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Rwandan Archbishop supports UK immigration policy

by Kelly Valencia
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Rwanda’s Anglican Archbishop has defended the UK government’s plans to send asylum seekers to the African nation.

It’s after the first flight taking seven asylum seekers to Rwanda was cancelled this week following a last-minute intervention by the European Court of Human Rights.

The policy has sparked criticism among church leaders in the UK, including the Archbishop of Canterbury who has called it “ungodly”.

On Saturday Most Rev Justin Welby said the Church of England opposes the policy because “it outsources our responsibilities and treats vulnerable and traumatised people without any kind of dignity, compassion or justice” and it is “not how God calls us to treat each other”.

But Most Rev Archbishop Laurent Mbanda told the BBC the policy is not immoral and said the country is ready to welcome people needing a home.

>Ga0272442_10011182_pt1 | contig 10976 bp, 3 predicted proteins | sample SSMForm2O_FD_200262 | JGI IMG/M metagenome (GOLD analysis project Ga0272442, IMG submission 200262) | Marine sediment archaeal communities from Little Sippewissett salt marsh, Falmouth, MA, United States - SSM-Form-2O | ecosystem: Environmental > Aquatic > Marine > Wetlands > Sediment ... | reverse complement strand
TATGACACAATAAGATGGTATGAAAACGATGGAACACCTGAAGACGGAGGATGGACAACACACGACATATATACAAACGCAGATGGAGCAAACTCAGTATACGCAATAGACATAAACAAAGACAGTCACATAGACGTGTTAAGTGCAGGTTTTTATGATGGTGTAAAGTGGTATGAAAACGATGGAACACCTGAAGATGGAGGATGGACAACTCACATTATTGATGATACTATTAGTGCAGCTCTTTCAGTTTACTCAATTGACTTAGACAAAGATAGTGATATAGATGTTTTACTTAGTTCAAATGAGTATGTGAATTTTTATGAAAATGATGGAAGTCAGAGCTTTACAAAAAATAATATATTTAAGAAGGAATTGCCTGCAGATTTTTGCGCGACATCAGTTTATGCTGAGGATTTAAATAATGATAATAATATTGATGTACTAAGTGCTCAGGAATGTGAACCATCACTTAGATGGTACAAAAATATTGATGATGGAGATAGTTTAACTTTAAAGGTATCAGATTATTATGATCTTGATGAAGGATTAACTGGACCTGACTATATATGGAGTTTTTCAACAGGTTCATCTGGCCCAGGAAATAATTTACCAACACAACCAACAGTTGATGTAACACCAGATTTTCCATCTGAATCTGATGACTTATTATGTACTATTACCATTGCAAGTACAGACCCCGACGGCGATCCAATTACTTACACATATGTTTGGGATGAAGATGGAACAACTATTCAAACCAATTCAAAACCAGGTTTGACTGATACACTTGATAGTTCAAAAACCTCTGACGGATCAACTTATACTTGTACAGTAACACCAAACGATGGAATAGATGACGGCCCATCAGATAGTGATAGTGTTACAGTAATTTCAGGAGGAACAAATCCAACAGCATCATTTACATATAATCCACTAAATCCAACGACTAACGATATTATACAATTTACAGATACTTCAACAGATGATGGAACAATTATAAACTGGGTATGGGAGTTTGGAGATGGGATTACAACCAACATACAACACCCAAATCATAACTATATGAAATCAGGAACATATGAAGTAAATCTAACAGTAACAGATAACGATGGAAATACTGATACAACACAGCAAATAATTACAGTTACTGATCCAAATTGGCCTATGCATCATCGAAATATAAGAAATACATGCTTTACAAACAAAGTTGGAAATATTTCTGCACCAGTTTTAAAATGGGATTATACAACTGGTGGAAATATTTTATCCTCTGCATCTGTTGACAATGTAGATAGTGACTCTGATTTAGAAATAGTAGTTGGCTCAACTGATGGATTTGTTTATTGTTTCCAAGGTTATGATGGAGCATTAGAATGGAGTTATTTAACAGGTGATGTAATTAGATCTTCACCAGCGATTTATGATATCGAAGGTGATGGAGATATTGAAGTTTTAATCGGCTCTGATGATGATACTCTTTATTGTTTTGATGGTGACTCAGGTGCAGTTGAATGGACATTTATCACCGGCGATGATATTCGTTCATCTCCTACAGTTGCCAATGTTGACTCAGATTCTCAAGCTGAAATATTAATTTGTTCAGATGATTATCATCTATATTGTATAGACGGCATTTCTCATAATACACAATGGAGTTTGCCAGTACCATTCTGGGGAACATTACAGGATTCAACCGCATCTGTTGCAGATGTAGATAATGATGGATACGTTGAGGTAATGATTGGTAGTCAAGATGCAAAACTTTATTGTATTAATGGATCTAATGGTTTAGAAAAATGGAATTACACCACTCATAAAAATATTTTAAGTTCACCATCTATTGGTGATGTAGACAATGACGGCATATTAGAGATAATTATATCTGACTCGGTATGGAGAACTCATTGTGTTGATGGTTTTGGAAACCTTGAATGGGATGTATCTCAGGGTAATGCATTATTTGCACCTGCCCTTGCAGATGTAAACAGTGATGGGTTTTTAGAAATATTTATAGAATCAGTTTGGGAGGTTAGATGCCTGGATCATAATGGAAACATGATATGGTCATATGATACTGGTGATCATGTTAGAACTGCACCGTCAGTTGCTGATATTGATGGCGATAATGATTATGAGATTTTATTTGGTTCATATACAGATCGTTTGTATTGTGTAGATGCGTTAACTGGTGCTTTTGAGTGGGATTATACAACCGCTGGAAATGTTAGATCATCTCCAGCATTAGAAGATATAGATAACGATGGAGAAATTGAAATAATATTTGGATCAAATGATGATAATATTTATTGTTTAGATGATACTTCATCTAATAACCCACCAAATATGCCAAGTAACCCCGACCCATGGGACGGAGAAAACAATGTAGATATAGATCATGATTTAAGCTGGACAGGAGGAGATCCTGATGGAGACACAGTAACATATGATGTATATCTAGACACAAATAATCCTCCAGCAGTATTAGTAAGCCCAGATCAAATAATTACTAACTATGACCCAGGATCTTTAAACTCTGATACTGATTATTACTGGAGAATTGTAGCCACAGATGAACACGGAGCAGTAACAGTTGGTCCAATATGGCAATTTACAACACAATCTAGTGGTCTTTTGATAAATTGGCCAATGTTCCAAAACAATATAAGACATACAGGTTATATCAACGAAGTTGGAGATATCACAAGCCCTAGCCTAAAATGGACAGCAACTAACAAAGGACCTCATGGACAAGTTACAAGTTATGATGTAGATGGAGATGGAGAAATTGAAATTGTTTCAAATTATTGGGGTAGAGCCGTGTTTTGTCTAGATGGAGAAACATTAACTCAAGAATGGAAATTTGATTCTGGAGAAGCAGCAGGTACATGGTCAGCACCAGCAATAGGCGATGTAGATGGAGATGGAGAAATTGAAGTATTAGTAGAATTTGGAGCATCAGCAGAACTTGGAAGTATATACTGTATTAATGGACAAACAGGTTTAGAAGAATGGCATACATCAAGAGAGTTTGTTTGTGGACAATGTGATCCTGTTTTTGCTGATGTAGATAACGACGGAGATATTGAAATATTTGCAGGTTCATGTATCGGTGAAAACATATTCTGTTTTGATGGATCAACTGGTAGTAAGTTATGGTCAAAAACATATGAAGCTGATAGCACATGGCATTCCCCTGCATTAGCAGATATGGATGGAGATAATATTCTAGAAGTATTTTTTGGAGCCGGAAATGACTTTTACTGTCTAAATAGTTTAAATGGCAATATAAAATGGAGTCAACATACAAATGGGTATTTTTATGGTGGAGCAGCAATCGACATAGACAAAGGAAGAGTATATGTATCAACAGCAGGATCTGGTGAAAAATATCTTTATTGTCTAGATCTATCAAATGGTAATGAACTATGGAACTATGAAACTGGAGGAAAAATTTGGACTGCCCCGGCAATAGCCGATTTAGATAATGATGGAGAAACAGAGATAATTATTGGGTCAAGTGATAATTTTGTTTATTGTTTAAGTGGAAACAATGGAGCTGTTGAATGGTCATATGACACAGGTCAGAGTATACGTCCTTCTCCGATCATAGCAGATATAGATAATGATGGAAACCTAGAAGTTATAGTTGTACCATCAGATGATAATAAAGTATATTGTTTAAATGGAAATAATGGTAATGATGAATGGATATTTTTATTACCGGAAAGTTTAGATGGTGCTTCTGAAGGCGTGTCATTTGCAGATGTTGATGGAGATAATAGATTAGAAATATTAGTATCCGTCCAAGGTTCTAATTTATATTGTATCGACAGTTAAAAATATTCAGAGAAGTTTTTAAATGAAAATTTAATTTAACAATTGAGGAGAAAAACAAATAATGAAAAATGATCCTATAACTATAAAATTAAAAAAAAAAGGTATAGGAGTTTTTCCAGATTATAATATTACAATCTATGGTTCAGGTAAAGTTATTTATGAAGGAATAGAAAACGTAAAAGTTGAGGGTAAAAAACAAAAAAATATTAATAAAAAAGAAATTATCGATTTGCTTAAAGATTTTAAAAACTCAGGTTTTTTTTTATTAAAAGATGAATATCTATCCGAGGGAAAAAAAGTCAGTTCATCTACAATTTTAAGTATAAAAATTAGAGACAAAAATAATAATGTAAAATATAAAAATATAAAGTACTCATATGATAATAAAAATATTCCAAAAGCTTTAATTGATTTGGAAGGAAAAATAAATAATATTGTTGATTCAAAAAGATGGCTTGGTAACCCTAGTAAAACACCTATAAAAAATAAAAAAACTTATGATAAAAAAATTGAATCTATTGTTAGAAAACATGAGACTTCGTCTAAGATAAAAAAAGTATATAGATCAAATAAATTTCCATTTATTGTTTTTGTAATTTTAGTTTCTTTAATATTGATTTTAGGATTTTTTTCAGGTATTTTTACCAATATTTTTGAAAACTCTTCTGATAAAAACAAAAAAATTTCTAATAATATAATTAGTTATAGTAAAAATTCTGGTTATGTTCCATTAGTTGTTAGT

For the 67-year-old head of the Anglican Church in Rwanda, the policy will help alleviate the global immigration crisis. He said dealing with those fleeing conflict should be a burden shared among countries.

Britain has made a five-year deal with Rwanda, making the African nation responsible for some of the asylum seekers arriving to the UK.

Under the new policy, those sent to Rwanda will be accommodated and supported in the country while their claim is processed. If permanent refugee status is granted, they will remain in Rwanda.

If rejected, they will be able to apply for other immigration routes but could face deportation.

This is not the first time Rwanda’s Anglican Archbishop has disagreed with other members of the Anglican Communion.

Earlier this month, Archbishop Laurent rejected Archbishop Justin’s invitation to attend the Lambeth Conference this summer over Biblical interpretations of sexual identity.

Together with the Archbishop of Nigeria and Uganda, the cleric said they won’t join “the multitudes to do evil”.

Archbishop Laurent told the BBC he believed it is time for the African churches belonging to the Anglican Communion to challenge their mother church instead of waiting for the Archbishop of Canterbury telling them what to do.

The legality of the Rwanda policy will be tested in a court hearing next month.

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